KoGES is a large-scale Korean genome epidemiology cohort with 220,000 participants as of 2012. The cohort started from the AnsungeAnsan Community-based Cohort in 2001. The communitybased cohort is composed of 10,038 participants aged 40–69 years (5,020 in Ansan, 5,018 in Ansung); it distributes questionnaires and performs biospecimen collection and physical examination every 2 years. About 2,000 items for each person are collected including lifestyle, medical history, physical activity, food consumption, disease-related blood test results and body measurement. The information and biospecimens from the rural Ansung community and urban Ansan community cohort are utilized in analytical studies on interaction of risk factors of chronic diseases and genomic characteristics and observational studies on environmental risk factors. The fifth follow-up examination was completed in 2011, and now the sixth follow-up examination is under progress (http://biomi.cdc.go.kr).

The production of human biospecimens is conducted by a company contracted with NBK. Blood samples from the nationwide collection sites using preconfirmed standard protocol are transported by vehicles equipped with refrigerators (set at 4 ℃) and thermal monitoring systems, and are turned into biospecimens of blood plasma, serum, and DNA and temporarily stored at –80 ℃. Next, the biospecimens in refrigerators are transported to NBK and undergo examination and quality check, then classified and stored according to SOPs into three classes: for distribution, backup, or permanent reference.

For population-based biospecimens of participants including community-based cohorts, 10 vials of 300 μL of blood plasma and serum from a participant are collected and stored at –185℃, blood DNA of 80–100 μg collected from whole blood is divided into two sets of 20-μg vials, and the rest of the DNA is put into one vial and stored at –75℃. Midstream urine of 10 mL is collected and put into a 15-mL conical tube and stored at –75℃. For maximizing the efficacy of distribution, the automated biospecimen storage and distribution system operate with 300,000 vials of DNA.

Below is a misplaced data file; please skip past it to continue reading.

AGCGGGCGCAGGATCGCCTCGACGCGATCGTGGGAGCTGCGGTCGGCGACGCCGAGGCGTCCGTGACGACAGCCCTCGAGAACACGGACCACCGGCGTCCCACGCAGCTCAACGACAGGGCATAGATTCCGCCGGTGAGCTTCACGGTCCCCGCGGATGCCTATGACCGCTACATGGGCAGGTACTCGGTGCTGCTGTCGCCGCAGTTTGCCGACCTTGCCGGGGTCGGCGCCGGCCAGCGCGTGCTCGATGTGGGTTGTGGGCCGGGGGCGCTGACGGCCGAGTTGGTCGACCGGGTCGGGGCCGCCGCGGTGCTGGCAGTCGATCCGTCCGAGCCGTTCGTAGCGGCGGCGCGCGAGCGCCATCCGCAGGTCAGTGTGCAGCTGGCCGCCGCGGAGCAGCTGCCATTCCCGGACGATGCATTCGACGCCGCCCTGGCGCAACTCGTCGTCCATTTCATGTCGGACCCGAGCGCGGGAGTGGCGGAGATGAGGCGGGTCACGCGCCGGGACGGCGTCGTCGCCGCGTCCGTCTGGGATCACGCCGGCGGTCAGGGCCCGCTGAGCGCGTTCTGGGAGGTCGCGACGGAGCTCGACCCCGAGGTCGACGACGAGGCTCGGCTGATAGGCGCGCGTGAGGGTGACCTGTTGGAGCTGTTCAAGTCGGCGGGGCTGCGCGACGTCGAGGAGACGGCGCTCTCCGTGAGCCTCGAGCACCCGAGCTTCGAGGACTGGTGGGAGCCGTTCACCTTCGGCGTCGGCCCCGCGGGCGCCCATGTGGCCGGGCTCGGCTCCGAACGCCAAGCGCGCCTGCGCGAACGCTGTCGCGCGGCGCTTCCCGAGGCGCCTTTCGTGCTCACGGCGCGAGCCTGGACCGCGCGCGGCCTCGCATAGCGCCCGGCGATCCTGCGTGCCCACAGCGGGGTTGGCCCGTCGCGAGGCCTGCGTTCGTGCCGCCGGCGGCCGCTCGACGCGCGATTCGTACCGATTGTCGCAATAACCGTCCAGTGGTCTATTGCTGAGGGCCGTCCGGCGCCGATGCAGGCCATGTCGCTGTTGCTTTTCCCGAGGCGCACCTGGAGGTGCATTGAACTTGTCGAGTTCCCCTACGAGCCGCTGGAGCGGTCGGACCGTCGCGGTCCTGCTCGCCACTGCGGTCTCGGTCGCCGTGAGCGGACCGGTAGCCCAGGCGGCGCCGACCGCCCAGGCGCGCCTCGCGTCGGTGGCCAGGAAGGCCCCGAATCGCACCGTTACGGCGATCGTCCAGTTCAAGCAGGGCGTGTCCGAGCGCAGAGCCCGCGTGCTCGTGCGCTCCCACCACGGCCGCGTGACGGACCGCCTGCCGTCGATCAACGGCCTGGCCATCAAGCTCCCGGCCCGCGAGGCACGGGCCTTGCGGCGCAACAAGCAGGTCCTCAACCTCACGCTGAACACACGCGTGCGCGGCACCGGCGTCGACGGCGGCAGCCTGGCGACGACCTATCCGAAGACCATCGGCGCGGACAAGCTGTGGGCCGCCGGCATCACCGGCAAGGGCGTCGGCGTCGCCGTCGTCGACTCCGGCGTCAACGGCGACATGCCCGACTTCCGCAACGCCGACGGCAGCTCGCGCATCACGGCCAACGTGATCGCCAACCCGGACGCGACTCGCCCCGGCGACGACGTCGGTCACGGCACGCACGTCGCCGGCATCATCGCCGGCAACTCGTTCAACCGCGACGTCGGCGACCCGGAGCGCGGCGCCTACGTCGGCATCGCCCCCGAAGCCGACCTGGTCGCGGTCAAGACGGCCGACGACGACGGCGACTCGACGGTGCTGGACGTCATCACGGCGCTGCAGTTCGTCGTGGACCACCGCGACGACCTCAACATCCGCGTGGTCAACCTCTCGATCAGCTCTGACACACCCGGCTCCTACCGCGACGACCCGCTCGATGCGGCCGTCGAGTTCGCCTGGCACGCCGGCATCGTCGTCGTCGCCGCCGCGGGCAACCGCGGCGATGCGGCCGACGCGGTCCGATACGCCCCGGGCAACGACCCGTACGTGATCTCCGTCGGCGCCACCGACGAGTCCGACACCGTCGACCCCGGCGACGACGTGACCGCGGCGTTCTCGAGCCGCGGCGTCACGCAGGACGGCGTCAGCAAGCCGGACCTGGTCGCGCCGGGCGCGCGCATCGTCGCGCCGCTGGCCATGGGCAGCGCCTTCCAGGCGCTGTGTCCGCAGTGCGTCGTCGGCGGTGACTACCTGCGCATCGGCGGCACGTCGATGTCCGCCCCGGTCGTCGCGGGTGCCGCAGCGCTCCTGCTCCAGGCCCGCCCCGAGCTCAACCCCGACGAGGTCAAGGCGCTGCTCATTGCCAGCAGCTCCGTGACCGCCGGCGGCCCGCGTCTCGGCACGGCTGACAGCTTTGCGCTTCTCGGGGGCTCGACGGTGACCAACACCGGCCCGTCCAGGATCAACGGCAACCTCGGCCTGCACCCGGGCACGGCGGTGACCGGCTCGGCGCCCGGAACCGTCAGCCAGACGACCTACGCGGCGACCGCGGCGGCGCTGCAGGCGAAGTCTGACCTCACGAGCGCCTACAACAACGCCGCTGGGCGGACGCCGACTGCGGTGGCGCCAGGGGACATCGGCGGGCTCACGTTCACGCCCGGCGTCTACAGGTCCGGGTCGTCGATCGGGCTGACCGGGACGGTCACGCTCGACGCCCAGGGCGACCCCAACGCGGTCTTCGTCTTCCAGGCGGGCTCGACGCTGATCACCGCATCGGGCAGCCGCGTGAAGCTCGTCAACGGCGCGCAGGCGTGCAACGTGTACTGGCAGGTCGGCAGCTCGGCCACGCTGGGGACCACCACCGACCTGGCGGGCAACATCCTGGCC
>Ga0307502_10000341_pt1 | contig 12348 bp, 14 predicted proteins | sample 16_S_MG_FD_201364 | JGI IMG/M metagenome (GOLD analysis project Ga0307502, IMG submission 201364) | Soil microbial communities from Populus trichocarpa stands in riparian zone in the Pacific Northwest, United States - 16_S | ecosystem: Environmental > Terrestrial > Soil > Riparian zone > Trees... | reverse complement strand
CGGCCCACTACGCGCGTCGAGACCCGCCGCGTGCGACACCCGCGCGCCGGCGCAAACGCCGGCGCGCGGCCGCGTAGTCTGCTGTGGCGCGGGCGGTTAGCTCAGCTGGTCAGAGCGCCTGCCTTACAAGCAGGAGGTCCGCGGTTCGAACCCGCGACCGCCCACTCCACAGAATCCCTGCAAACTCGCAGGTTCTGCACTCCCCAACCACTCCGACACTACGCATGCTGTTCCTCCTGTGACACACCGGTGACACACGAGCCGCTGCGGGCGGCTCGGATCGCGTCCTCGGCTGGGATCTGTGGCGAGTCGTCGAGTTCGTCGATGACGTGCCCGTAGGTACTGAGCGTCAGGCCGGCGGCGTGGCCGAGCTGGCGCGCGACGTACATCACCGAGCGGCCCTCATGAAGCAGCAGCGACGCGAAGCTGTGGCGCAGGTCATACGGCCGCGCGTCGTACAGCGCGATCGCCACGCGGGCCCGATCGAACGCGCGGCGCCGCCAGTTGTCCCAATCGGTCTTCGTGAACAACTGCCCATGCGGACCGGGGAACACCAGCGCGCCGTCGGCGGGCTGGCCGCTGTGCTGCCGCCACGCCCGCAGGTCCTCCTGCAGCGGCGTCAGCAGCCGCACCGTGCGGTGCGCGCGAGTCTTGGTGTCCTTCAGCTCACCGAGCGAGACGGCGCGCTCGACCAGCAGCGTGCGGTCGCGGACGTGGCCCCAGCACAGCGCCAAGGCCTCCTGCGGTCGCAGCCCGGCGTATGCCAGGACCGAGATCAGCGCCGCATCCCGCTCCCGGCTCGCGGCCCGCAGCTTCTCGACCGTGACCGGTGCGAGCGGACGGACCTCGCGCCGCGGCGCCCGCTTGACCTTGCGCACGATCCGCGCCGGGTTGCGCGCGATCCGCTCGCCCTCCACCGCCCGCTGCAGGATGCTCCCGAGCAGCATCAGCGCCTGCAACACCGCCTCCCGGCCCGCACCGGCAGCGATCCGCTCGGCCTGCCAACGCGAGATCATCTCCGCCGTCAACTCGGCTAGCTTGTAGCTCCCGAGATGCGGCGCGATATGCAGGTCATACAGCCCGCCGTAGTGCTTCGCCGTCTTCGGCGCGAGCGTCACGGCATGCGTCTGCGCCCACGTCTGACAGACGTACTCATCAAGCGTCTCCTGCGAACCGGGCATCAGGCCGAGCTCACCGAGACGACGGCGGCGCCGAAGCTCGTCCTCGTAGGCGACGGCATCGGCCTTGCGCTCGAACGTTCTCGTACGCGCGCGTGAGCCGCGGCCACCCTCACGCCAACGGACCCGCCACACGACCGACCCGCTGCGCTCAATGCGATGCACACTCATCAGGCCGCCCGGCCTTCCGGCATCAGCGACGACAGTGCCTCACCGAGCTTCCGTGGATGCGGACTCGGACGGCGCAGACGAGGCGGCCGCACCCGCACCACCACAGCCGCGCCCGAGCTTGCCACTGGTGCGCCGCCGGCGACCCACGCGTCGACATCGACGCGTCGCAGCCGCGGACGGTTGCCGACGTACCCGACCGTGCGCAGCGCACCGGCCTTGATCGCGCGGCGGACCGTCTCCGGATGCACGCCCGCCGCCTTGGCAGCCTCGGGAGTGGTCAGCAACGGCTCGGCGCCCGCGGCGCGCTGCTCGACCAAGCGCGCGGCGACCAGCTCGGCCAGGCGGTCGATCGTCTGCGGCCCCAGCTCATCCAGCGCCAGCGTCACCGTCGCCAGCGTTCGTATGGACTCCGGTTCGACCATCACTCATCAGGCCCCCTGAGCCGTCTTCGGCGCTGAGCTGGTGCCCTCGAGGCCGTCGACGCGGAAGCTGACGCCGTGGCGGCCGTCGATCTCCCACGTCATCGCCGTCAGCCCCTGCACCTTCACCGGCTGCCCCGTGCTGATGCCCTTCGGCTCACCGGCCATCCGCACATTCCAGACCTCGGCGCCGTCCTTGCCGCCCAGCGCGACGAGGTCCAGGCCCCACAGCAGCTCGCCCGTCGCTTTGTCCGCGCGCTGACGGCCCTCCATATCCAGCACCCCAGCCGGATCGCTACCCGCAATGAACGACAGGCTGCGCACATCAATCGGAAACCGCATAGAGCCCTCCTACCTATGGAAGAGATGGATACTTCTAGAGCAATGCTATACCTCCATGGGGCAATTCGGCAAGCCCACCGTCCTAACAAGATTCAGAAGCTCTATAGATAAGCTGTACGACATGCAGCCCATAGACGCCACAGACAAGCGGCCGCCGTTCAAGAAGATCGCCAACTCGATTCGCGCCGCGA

The numbers and types of biospecimens secured in the first term of KBP are shown in Figure 3. A total of 5,268,716 vials and tube of human biospecimen have been secured: 2,078,544 sera, 1,953,270 plasmas, 801,309 DNAs, and 435,593 others [including urine and lymphoblastoid cell line (LCL), B-cell]. The human

Figure 3.

Total number of collected biospecimens in KBP (as of Dec. 2011).

biospecimens have been utilized in an intramural research of KNIH, Korean Association Resource (KARE) project, and also on extramural research.

4. Status of Disease-related Human Biospecimens

KBP’s disease-related human biospecimens are secured through 17 regional biobanks located in 17 university hospitals. Figure 4 shows the number and type of biospecimens obtained from the first-term KBP in 17 regional biobanks. The proportion of neoplastic diseases is 45%, whereas that of non-neoplastic diseases is 55%. The characteristic of a regional biobank determines the kinds of biospecimens that are collected. For example, Kyungsang University Hospital specializes in childhood

Figure 4.

Number of disease participants in regional biobanks of Korea Biobank Network. Disease categories : KCD-6 (Korean Standard Classification of Disease), Unit : Participants.

diseases, of gastritis, and colitis, Kyungpook National University Hospital concentrates on intractable geriatric diseases, Wonkwang University Hospital places emphasis on immune diseases and gastric disease, and Soonchunhyang University specializes in asthma and lung diseases. The kind of biospecimens collected on cancer and chronic diseases depends on the hospitals in which the regional biobanks are located. The paired biospecimens of cancer and normal tissues are common biospecimens in all regional biobanks and stored in paraffin block, optimal cutting temperature block, and fresh frozen forms.